The eye of Hurricane Irma passed over Barbuda around 1:47 a.m., the National Weather Service said. Residents said over local radio that phone lines went down. Heavy rain and howling winds raked the neighboring island of Antigua, sending debris flying as people huddled in their homes or government shelters.

CNN notes that the eye of the storm was bigger than the island of Barbuda.

The forecast is for the storm to swing north toward Florida, as you can see in the National Hurricane Center cone illustration above. A South Florida strike is forecast four or five days from now.

FEMA – the Federal Emergency Management Agency – has information on how to prepare for a hurricane.

Category 5 Hurricane Irma heading Toward the Leeward Islands. Florida Declares a State of Emergency.

Hurricane Irma has reached category 5 strength and Florida Gov. Rick Scott has declared a state of emergency for all 67 counties across the state. A mandatory evacuation of visitors and residents of the Florida Keys will go into effect on Wednesday.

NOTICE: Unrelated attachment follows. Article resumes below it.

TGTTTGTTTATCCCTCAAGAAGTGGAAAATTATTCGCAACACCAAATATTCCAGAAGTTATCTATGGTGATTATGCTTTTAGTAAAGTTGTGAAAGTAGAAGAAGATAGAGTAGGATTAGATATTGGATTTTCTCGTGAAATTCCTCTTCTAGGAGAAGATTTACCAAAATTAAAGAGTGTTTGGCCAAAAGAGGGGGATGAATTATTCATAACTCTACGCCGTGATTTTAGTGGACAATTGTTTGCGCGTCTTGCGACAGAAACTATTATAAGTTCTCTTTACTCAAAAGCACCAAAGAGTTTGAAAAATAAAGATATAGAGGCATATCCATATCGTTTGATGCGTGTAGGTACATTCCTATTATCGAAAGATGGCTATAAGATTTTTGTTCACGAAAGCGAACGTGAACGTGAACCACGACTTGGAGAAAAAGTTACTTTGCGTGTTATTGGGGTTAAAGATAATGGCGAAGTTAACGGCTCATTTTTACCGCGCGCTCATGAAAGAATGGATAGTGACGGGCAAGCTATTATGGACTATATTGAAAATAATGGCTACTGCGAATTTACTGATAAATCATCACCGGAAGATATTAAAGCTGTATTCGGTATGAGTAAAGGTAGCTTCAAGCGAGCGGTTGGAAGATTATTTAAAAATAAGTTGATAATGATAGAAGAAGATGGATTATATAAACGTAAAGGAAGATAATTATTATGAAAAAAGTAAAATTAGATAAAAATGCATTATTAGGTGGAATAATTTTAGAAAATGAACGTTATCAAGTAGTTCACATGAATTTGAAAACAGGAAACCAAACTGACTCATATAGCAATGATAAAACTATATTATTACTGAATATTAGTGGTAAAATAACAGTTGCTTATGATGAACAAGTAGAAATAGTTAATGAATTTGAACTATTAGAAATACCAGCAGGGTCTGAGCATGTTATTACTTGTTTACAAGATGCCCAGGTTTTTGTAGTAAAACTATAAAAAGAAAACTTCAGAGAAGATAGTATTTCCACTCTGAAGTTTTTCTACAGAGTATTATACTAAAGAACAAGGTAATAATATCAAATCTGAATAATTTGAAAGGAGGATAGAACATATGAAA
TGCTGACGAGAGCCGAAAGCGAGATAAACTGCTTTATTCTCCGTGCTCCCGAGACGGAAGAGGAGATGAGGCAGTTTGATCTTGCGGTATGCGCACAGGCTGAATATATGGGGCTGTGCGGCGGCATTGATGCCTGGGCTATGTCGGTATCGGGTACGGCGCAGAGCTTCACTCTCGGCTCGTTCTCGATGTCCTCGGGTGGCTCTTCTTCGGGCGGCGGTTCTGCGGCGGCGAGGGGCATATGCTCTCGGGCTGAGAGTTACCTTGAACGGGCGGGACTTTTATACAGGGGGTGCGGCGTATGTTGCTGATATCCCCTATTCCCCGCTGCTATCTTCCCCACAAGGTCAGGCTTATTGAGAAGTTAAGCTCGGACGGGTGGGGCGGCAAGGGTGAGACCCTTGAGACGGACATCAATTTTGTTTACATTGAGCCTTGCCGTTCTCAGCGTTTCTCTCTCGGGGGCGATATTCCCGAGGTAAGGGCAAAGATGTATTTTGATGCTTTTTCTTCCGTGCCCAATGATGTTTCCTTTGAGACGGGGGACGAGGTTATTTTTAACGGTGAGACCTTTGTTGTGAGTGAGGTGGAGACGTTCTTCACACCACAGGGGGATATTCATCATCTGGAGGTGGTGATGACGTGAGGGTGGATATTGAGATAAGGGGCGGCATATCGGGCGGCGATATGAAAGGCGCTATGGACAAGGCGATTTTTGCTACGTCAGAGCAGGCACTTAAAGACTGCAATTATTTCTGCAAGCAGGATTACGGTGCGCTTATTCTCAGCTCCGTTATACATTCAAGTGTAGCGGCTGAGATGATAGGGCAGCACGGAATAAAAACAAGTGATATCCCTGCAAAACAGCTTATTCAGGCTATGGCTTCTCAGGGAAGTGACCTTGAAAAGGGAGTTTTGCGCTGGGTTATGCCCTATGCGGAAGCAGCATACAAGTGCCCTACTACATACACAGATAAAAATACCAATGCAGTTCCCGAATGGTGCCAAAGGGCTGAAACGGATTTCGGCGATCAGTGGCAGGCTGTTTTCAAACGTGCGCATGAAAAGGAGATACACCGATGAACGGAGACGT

The storm is an immediate threat to the small islands of the northern Leewards, including Antigua and Barbuda, as well as the British and U.S. Virgin Islands and Puerto Rico.

Hurricane Irma: Still a Threat

Sunday night, as Hurricane Irma toggles between Category 2 and Category 3, Weather Underground gives us the . . .

Bottom line: Irma is a growing threat to the Leeward Islands, the Greater Antilles, and the Eastern Bahamas. Irma is expected to be drawing closer to the East Coast as a powerful Category 4 hurricane this weekend, but it is still too soon to predict the timing and location of any potential landfall with confidence, and it is still possible Irma will move out to sea.